In the aftermath of recent tragedies, many of us are asking what we can do to prevent future instances of violence. Most of the discussion has centered around guns, but strengthening America’s mental health system is just as important.
A strong mental health system is good for those in treatment, for those in recovery, and for the communities (and taxpayers) who live among them.
Our discussion after tragedies such as the one in Newtown, Conn., can’t be about who to blame. Too often, we mistake blame for resolution. In terms of actually solving the problem at hand, blame contributes nothing and is often just a distraction. Instead, we need to focus on taking action.
For starters, communities should fight against shortsighted cuts to mental health services. Without mental health care, individuals in need will lose the support that helps them find and maintain employment, maintain housing and manage their physical and mental health. This results in increased costs to communities in terms of inappropriate imprisonments and hospitalizations, and dependence on welfare.
Community mental health centers are not exactly in it for the money. They operate on razor-thin budgets cobbled together from Medicaid, Medicare, federal grants and state funding. These organizations are operated by and for our community members, and they cannot care for our communities if support continues to be cut.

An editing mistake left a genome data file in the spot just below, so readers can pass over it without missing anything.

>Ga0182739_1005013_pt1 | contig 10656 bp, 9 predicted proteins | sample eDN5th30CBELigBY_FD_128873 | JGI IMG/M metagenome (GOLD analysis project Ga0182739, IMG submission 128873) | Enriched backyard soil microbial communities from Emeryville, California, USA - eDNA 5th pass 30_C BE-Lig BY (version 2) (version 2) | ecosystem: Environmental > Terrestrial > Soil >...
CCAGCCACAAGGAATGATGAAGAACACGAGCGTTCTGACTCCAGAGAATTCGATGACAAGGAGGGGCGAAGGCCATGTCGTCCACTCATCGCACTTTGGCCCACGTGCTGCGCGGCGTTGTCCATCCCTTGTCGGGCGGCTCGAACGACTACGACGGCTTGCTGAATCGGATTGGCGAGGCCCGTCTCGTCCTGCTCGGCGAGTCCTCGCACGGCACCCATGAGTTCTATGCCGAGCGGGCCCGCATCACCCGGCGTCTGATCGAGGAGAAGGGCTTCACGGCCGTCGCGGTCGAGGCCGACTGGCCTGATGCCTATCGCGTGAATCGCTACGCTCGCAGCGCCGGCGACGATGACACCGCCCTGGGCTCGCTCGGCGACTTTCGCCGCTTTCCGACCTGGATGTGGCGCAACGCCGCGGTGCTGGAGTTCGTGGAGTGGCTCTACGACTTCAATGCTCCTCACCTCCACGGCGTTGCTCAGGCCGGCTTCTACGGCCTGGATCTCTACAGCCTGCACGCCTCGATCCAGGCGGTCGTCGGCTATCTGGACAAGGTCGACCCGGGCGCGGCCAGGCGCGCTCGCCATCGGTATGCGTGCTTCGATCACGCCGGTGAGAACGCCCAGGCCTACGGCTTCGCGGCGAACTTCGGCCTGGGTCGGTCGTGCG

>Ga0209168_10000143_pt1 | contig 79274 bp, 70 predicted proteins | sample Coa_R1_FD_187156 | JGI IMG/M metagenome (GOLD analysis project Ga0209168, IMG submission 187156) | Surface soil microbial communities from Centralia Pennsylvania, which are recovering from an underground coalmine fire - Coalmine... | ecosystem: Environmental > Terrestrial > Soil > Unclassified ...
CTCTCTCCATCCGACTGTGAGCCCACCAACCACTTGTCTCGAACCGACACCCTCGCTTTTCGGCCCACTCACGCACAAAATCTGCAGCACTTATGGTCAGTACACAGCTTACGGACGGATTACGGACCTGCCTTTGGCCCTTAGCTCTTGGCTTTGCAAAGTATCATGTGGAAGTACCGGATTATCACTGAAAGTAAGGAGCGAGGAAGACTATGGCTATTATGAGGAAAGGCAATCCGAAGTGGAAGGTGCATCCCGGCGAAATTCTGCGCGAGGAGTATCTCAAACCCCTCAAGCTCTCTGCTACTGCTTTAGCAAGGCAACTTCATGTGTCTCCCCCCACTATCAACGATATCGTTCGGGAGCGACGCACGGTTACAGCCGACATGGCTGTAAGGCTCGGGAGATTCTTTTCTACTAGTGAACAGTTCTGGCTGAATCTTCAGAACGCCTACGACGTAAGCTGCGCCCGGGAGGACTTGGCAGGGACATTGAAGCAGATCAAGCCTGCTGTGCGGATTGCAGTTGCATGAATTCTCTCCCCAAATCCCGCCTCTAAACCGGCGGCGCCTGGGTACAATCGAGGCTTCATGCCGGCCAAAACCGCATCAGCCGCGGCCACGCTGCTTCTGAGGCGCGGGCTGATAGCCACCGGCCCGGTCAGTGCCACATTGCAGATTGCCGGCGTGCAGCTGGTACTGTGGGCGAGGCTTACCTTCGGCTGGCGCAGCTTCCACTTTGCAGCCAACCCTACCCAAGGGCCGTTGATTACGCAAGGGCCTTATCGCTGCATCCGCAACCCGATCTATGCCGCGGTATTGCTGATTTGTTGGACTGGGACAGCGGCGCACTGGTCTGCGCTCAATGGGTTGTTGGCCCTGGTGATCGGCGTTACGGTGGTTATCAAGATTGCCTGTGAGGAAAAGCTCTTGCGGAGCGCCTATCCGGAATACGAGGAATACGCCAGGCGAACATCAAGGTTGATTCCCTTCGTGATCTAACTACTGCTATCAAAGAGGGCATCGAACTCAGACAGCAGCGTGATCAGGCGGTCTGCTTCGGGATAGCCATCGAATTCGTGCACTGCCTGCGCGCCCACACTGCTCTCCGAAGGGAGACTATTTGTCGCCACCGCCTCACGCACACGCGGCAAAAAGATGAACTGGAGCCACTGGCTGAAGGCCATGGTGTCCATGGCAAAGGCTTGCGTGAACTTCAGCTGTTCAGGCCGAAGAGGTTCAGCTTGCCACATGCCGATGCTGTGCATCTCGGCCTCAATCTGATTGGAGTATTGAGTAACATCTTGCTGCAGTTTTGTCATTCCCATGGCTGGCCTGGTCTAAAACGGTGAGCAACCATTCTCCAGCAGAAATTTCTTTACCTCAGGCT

We must also increase the behavioral health system’s ability to provide care in our communities. Coming before Congress is the “Excellence in Mental Health Act,” which would secure a steady funding stream for qualified providers of community-based mental health services. This act would go a long way toward providing the mental health infrastructure our nation needs.
Finally, the president has specifically called for training in Mental Health First Aid, a program that will help teachers and other school staff to recognize the signs of mental health disorders in young people and connect them to appropriate care, and, if necessary, to safely de-escalate crisis situations.
Severe mental illness often appears for the first time when a person is in their late teens or early 20s when many people are in high school or college, where staff aren’t necessarily prepared to recognize signs. This is a common-sense initiative that could save a lot of heartache and resources by stopping health crises before they happen.
Medically, we now know that treatment works. We know that people with mental health disorders can recover. As responsible community members, we can and should lobby our leaders for a strong behavioral health system.